It was probably ‘Megáll az idő’ (Time Stands Still) by director Peter Gothár and writer Géza Bereményi. Fun fact is that years after I first saw the film Mr Bereményi became my teacher in screenwriting, and Mr Gothár became my tutor in directing at the Uni.

8. You submitted to the festival via FilmFreeway, what are you feelings of the submission platform from a filmmaker’s perspective?

Does it sound cheesy if I say that FilmFreeway was a life changer for me? But it’s true. Via FilmFreeway the world kind of opened up, which means that our wonderful crew had the chance to show their work to people from all over the world. Isn’t it the best what a filmmaker can ask for? The platform is so modern and easy to use, and it makes a filmmaker feel safe, understood and supported.

9. What song have you listened to the most times in your life?

What a lovely question! I think it was ‘Fényes utakon’ (On shiny roads) by a Hungarian band called Republik. It’s a song about a soul who wants to ‘walk freely on bright roads’. When I was a child I really resonated with the message of this song, and I didn’t have many cassettes to play with my walkman, so I kept rewinding and listening again and again :). I still listen to this song every now and then, as I feel that it reconnects my soul with my family, especially my parents who are sadly not with us anymore.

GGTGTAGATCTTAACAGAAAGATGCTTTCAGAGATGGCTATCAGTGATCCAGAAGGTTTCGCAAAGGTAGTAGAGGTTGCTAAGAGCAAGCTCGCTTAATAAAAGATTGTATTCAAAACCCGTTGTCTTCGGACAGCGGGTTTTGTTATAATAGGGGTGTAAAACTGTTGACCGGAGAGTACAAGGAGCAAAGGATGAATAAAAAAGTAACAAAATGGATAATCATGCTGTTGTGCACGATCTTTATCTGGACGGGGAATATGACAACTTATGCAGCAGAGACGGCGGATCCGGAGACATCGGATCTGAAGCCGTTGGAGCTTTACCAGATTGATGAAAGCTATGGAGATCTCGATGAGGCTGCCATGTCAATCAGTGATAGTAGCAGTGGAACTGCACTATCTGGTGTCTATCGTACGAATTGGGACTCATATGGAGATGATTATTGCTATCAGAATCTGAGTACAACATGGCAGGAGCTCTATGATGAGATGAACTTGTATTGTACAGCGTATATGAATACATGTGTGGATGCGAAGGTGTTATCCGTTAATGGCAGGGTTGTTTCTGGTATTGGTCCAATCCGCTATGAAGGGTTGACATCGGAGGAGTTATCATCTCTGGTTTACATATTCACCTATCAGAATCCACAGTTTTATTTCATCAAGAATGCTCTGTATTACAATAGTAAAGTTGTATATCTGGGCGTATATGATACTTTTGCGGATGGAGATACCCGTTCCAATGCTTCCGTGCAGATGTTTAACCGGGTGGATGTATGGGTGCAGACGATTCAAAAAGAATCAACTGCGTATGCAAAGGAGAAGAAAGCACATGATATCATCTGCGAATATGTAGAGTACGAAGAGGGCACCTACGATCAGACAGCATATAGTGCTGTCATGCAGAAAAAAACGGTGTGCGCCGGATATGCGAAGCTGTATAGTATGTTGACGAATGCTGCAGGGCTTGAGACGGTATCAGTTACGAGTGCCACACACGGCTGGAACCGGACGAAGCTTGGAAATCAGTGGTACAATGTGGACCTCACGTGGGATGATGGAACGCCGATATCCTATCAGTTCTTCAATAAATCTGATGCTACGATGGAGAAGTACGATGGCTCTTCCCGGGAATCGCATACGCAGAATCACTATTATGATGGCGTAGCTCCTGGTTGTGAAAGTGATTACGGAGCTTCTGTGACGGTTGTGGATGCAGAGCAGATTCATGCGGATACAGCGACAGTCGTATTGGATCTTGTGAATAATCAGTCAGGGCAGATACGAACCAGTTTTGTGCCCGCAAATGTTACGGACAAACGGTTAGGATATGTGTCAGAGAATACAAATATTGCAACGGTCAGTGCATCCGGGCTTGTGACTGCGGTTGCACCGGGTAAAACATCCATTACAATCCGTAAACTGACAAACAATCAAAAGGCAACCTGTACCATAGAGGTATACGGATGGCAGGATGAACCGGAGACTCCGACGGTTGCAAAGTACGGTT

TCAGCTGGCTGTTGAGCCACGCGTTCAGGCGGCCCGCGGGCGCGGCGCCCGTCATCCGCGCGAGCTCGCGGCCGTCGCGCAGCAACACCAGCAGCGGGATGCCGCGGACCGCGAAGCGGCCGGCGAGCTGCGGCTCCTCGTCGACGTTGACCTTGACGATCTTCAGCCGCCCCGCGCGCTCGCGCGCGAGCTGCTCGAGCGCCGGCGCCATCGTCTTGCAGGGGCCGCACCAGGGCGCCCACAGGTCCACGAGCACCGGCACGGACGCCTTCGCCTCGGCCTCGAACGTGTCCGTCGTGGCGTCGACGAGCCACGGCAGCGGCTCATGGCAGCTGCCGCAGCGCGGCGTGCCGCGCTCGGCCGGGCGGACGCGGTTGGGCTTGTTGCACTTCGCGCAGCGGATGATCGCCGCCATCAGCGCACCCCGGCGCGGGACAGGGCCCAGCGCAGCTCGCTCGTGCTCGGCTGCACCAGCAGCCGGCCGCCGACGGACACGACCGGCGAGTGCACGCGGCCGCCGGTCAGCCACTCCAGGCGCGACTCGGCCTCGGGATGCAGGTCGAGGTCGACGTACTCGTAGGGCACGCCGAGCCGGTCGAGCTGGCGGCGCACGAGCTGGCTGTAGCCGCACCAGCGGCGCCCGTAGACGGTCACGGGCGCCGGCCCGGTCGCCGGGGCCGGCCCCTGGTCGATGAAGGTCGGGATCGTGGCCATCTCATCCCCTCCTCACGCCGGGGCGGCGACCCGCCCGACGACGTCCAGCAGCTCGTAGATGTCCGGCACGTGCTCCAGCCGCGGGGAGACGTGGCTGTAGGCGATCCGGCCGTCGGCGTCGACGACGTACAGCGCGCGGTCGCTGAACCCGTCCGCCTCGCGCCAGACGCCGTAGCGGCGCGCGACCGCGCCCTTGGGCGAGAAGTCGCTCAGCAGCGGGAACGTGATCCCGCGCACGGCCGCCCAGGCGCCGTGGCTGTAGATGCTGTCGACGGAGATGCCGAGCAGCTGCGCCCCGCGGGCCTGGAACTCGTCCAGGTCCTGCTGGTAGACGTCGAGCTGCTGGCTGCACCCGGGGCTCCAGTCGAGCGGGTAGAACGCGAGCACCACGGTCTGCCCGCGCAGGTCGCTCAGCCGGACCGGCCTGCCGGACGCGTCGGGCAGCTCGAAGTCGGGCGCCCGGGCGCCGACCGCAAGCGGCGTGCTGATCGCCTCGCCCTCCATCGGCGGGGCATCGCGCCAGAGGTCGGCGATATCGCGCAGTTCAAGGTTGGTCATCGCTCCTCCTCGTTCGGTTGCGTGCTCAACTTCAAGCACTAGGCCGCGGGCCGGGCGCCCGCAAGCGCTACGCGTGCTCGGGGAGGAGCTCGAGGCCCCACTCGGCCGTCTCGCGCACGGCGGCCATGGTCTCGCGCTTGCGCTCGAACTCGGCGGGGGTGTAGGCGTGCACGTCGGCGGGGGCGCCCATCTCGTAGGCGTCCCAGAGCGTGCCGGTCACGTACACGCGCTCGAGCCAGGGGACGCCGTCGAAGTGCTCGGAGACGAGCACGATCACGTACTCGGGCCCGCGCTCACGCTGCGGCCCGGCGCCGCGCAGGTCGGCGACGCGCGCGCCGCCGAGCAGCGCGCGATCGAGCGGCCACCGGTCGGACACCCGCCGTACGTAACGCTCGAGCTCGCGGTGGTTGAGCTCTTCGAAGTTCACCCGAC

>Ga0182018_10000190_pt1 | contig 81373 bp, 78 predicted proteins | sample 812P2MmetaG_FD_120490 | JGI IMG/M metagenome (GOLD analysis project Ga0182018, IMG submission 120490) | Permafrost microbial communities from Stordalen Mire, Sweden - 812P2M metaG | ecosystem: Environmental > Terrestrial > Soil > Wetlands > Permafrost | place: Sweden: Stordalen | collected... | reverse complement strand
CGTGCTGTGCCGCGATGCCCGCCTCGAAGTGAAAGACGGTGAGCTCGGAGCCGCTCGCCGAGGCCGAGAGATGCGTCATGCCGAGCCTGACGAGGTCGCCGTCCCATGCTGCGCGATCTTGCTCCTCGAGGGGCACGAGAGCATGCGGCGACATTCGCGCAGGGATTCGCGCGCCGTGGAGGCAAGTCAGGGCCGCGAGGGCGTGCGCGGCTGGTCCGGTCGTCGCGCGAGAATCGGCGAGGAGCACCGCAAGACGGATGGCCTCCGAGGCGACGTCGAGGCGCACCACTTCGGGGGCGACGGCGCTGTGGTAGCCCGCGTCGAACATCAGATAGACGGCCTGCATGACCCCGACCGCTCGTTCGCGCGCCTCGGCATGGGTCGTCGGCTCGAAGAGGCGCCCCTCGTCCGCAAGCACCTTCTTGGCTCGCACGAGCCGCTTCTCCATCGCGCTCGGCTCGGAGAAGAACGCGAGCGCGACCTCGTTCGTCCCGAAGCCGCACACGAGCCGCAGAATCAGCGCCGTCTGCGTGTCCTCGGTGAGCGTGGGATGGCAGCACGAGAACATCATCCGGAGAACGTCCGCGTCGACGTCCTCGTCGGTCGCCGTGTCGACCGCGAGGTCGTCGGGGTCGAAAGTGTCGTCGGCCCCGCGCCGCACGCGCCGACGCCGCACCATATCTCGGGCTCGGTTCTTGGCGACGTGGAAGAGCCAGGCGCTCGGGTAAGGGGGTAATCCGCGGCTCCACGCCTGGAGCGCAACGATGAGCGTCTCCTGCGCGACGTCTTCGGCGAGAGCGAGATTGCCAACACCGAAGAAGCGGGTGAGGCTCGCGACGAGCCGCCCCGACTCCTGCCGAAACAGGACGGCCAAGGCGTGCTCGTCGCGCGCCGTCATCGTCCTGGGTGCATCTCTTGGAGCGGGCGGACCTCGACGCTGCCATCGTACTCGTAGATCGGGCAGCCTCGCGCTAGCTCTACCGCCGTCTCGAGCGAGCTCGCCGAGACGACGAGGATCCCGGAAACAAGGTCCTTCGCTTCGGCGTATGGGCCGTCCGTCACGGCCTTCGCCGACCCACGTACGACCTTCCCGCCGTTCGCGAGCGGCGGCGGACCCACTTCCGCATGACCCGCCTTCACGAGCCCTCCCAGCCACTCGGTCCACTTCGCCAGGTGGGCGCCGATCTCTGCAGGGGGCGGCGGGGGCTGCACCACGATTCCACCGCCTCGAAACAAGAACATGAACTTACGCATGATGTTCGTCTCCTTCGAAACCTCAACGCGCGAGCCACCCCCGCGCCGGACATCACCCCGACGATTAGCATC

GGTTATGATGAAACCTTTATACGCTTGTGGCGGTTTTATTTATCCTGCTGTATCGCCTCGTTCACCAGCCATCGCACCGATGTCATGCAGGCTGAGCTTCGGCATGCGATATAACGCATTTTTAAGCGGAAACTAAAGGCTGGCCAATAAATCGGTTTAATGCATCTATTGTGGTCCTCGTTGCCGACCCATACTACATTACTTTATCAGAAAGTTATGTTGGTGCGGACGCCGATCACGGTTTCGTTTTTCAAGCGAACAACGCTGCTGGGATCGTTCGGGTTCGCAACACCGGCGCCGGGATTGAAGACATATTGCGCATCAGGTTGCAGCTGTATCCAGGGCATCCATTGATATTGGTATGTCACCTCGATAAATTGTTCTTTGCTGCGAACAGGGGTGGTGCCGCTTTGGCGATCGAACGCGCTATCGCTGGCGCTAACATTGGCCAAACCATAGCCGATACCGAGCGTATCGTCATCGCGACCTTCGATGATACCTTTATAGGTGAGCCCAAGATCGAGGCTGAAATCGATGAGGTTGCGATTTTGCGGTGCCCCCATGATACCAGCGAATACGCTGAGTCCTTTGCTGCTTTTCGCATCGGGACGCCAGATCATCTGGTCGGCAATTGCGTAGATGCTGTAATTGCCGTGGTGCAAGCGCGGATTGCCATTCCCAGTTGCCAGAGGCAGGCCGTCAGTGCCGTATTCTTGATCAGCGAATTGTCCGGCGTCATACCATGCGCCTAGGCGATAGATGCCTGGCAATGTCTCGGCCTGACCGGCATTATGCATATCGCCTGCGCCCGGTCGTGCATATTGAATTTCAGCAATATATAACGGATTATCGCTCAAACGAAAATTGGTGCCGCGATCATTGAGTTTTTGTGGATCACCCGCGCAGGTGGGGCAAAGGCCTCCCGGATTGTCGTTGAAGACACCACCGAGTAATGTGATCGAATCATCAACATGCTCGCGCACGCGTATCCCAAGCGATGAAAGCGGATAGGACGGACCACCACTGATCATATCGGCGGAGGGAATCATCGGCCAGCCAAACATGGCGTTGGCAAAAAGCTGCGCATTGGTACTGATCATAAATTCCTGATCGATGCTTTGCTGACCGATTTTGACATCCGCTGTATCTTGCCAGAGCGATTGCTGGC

10. What is next for you? A new film?

I’m developing a feature right now, hoping for the best! 🙂

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Interviewer Matthew Toffolo is currently the CEO of the WILDsound FEEDBACK Film & Writing Festival. The festival that showcases 20-50 screenplay and story readings performed by professional actors every single month. And the FEEDBACK Monthly Festival held in downtown Toronto, and Los Angeles at least 3 times a month. Go to http://www.wildsoundfestival.com for more information and to submit your work to the festival.

Interview with Filmmaker Gabriel Galand (ABOVE THE MIST)

ABOVE THE MIST played to rave reviews at the June 2018 HORROR/THRILLER FEEDBACK Film Festival in Los Angeles.

Matthew Toffolo: What motivated you to make this film?

Gabriel Galand: After having lived in Korea for a year, the societal issue of suicide became evident and I felt the need to make a film about it. My wife, Laura Katz, and I thought of a way to tackle the issue in a genre film since I am more keen on Thriller/Horror than drama.

2. From the idea to the finished product, how long did it take for you to make this short?